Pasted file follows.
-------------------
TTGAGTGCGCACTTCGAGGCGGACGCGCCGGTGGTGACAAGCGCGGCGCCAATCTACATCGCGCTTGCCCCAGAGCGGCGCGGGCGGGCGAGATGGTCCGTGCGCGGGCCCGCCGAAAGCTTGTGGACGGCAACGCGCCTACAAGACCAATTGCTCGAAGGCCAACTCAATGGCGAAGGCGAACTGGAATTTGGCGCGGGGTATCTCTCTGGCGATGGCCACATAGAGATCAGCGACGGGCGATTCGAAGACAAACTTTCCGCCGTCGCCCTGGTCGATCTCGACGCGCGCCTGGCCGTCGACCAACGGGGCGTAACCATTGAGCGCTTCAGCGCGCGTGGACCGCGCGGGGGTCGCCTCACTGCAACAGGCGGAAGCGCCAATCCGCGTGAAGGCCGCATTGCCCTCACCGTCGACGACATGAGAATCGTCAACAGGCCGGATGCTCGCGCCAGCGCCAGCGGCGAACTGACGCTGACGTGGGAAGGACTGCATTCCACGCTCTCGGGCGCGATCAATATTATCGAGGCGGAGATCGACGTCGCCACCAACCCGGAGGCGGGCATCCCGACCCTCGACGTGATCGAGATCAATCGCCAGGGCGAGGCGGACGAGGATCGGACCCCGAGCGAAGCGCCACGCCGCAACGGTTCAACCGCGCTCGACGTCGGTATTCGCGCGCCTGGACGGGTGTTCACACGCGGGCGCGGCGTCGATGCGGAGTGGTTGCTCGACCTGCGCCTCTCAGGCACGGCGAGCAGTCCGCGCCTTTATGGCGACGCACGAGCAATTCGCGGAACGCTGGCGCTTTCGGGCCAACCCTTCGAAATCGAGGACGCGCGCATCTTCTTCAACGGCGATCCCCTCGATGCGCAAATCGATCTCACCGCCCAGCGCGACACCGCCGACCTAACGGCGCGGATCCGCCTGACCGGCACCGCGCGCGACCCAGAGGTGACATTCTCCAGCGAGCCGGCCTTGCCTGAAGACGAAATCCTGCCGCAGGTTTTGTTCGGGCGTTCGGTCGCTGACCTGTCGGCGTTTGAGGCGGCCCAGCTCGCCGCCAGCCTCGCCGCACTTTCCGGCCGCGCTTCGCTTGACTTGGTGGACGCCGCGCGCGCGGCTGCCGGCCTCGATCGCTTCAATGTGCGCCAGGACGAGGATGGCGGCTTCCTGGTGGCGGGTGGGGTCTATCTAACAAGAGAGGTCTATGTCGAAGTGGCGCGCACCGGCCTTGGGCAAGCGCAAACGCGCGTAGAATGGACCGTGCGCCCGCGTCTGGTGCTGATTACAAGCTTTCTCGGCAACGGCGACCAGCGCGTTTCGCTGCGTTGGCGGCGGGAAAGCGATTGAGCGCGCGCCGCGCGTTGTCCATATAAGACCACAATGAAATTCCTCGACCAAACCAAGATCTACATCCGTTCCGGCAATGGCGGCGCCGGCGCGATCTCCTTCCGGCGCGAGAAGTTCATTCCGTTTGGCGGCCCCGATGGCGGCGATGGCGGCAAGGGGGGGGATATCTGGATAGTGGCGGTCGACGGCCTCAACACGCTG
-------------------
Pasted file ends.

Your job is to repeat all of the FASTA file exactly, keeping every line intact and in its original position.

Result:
TTGAGTGCGCACTTCGAGGCGGACGCGCCGGTGGTGACAAGCGCGGCGCCAATCTACATCGCGCTTGCCCCAGAGCGGCGCGGGCGGGCGAGATGGTCCGTGCGCGGGCCCGCCGAAAGCTTGTGGACGGCAACGCGCCTACAAGACCAATTGCTCGAAGGCCAACTCAATGGCGAAGGCGAACTGGAATTTGGCGCGGGGTATCTCTCTGGCGATGGCCACATAGAGATCAGCGACGGGCGATTCGAAGACAAACTTTCCGCCGTCGCCCTGGTCGATCTCGACGCGCGCCTGGCCGTCGACCAACGGGGCGTAACCATTGAGCGCTTCAGCGCGCGTGGACCGCGCGGGGGTCGCCTCACTGCAACAGGCGGAAGCGCCAATCCGCGTGAAGGCCGCATTGCCCTCACCGTCGACGACATGAGAATCGTCAACAGGCCGGATGCTCGCGCCAGCGCCAGCGGCGAACTGACGCTGACGTGGGAAGGACTGCATTCCACGCTCTCGGGCGCGATCAATATTATCGAGGCGGAGATCGACGTCGCCACCAACCCGGAGGCGGGCATCCCGACCCTCGACGTGATCGAGATCAATCGCCAGGGCGAGGCGGACGAGGATCGGACCCCGAGCGAAGCGCCACGCCGCAACGGTTCAACCGCGCTCGACGTCGGTATTCGCGCGCCTGGACGGGTGTTCACACGCGGGCGCGGCGTCGATGCGGAGTGGTTGCTCGACCTGCGCCTCTCAGGCACGGCGAGCAGTCCGCGCCTTTATGGCGACGCACGAGCAATTCGCGGAACGCTGGCGCTTTCGGGCCAACCCTTCGAAATCGAGGACGCGCGCATCTTCTTCAACGGCGATCCCCTCGATGCGCAAATCGATCTCACCGCCCAGCGCGACACCGCCGACCTAACGGCGCGGATCCGCCTGACCGGCACCGCGCGCGACCCAGAGGTGACATTCTCCAGCGAGCCGGCCTTGCCTGAAGACGAAATCCTGCCGCAGGTTTTGTTCGGGCGTTCGGTCGCTGACCTGTCGGCGTTTGAGGCGGCCCAGCTCGCCGCCAGCCTCGCCGCACTTTCCGGCCGCGCTTCGCTTGACTTGGTGGACGCCGCGCGCGCGGCTGCCGGCCTCGATCGCTTCAATGTGCGCCAGGACGAGGATGGCGGCTTCCTGGTGGCGGGTGGGGTCTATCTAACAAGAGAGGTCTATGTCGAAGTGGCGCGCACCGGCCTTGGGCAAGCGCAAACGCGCGTAGAATGGACCGTGCGCCCGCGTCTGGTGCTGATTACAAGCTTTCTCGGCAACGGCGACCAGCGCGTTTCGCTGCGTTGGCGGCGGGAAAGCGATTGAGCGCGCGCCGCGCGTTGTCCATATAAGACCACAATGAAATTCCTCGACCAAACCAAGATCTACATCCGTTCCGGCAATGGCGGCGCCGGCGCGATCTCCTTCCGGCGCGAGAAGTTCATTCCGTTTGGCGGCCCCGATGGCGGCGATGGCGGCAAGGGGGGGGATATCTGGATAGTGGCGGTCGACGGCCTCAACACGCTG